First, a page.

The off season was too long and I've lost too much fitness, but I'm getting focused again. I've now trained 10 days in a row with bike, run and strength training sessions. I'm aiming to keep this little string of sessions going till Sunday totally 13 days in a row. After that I'll take one day off then the boxing training kicks in and I will definitely blog on how that goes :-)

Taking a detour?


Its hard sometimes to come back and write a blog post when you leave it too long.
Ive had a few things I wanted to blog over the last while, but life has been busy and the longer I leave it the harder it gets. Tonight Im biting the bullet and getting writing...
Im planning out my next season.
My "off season" has been a bit too off.. Ive been barely training at all and drinking too much and eating too much.
Next year I had a few things planned, but recently something came up that has caused me to take a slight detour from my planned training journey.
The other night I signed up for an event called "The Fight"
This is white collar boxing. 30 people who have never boxed before have all signed up to do the same thing...
On the 17th of January we will all commence an 8 week intensive training program which culminates in a big fight night.
All of us will get in a ring in front of around 800 people and fight.
Im no figher, in fact im actually a pacifist. The main reason I am doing this if for charity.
I like to do something for charity once in a while. I dont do it too often as it gets annoying to ask people too often too support you to do these things. I never ask people to sponsor me to do triathlons or running races a these are the things I do for pleasure. I might as well ask people to sponsor me to watch TV and drink wine.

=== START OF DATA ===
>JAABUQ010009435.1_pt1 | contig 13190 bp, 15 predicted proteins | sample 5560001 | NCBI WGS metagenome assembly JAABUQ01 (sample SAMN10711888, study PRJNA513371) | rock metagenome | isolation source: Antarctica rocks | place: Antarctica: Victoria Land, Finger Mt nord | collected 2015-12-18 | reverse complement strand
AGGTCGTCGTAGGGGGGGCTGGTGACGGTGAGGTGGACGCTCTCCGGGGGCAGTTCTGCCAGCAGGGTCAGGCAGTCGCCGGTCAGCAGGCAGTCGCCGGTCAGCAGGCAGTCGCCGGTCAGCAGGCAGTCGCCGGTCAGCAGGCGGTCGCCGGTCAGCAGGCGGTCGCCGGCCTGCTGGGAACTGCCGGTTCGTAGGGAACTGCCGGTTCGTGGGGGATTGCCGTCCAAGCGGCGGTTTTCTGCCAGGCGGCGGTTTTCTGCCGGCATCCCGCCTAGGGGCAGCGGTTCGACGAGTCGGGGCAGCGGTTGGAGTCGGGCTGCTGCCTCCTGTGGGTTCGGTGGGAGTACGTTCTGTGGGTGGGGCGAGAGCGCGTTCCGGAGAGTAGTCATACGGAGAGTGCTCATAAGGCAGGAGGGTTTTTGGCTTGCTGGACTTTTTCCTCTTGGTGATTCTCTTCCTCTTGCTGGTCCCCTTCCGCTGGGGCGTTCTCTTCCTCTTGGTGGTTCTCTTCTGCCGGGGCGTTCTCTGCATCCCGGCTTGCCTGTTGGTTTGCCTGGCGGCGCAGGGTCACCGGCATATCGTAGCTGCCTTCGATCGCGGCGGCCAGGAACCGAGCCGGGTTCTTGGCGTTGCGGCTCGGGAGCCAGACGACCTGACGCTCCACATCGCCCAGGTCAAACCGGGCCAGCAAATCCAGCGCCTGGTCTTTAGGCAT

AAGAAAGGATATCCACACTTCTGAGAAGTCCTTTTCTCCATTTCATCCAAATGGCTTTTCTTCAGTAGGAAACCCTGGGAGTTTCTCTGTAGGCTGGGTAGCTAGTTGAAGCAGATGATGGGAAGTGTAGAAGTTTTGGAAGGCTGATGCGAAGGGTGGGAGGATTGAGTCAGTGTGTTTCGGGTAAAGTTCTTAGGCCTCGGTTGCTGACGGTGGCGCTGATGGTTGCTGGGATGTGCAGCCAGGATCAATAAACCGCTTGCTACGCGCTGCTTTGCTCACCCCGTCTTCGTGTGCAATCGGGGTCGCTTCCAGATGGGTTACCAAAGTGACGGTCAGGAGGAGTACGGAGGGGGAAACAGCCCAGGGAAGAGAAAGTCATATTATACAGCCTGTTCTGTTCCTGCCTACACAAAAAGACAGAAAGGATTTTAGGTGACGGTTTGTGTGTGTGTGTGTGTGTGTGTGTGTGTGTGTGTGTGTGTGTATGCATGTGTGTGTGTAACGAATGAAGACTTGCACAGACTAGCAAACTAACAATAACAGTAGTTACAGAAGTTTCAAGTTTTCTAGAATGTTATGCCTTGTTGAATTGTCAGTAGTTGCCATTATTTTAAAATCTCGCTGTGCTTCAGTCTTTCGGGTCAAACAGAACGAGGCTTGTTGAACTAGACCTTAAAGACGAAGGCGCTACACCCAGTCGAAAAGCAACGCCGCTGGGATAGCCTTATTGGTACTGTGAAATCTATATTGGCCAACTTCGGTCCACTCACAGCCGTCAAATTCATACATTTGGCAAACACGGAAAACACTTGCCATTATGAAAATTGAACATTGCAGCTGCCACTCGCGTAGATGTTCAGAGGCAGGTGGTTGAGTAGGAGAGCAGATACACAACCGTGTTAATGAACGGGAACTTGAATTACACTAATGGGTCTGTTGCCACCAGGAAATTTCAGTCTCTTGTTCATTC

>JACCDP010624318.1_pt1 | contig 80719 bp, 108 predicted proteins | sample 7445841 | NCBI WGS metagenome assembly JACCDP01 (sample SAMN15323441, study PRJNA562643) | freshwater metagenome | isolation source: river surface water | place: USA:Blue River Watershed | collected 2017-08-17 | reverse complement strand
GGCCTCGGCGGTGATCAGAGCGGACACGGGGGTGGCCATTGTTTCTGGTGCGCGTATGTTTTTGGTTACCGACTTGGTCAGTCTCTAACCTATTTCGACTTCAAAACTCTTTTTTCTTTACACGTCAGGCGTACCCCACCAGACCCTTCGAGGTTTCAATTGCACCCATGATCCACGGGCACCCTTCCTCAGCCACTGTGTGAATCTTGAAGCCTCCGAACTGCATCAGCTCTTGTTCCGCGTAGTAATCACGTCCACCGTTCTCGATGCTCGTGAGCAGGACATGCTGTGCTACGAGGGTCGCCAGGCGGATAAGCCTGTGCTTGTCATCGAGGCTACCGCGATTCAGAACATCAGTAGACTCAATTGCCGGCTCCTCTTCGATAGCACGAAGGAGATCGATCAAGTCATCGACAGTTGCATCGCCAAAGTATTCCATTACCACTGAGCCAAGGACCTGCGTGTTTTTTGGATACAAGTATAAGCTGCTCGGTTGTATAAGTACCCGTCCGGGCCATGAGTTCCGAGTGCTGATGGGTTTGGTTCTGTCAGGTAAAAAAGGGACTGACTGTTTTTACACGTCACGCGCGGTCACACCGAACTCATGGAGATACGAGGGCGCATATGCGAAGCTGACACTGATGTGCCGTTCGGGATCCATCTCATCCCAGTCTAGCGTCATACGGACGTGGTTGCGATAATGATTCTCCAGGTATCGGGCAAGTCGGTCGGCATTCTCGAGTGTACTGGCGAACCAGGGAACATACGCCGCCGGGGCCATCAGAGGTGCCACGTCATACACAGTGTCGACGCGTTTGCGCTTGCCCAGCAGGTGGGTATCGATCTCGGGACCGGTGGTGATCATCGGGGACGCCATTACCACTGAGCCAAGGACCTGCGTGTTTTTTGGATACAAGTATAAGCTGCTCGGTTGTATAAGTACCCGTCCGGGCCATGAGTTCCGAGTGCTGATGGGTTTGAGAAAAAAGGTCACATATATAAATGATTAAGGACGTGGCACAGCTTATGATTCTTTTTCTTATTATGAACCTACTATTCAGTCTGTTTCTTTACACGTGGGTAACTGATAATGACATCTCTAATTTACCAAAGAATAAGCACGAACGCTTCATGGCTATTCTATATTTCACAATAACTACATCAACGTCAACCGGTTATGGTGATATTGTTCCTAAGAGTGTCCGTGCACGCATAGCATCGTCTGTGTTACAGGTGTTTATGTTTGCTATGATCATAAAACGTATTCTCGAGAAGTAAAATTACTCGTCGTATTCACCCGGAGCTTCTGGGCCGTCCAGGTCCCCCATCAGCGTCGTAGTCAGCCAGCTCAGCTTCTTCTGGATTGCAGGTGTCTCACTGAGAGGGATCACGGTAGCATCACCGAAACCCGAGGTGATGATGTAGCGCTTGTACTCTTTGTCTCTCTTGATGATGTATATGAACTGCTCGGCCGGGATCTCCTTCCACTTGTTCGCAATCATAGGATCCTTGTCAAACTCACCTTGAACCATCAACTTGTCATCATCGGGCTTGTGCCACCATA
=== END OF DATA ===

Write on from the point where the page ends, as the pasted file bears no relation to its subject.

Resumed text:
The Fight is different.
Doing this genuinely scares me. The training is no big deal. Ive heard its intense and tough going, but I know I can handle it. In fact while training for this I will continue to train for triathlon, so in addition to the boxing training I will still run, bikle and swim as I will be doing at least another 3 half Ironman races next year and probably a marathon. The full detail of the remainder of the year wil be a subject of another post at a later stage....
The thing that is gonna be tough about this is the final event.
I will get into a ring and face an as yet unknown opponent who will be intent on knocking me down and knocking me out.
Im 36 years old. I will be 37 in a few weeks. How many people do you know who, at the age of 37, get into a ring in front of a huge audience and trying to avoid getting the absolute crap beaten out of them?
3 years of full on training for running and triathlon has not in any way prepared me for dealing with being punched in the face. Repeatedly.
Seriously, when did you last get punched in the face?
Its going to be an intense expereince and a hell of a journey.
Im looking forward to it in many ways, and i am hugely nervous in other ways.

So, do me a favour, click the link below and start off by giving a few quid now. I will blog more on this over the coming weeks, and I will be a bono-level pest about this as I have a pretty big target that I really want to hit. Im not getting the crap beaten outta me for nothing.

Galway Ironman 70.3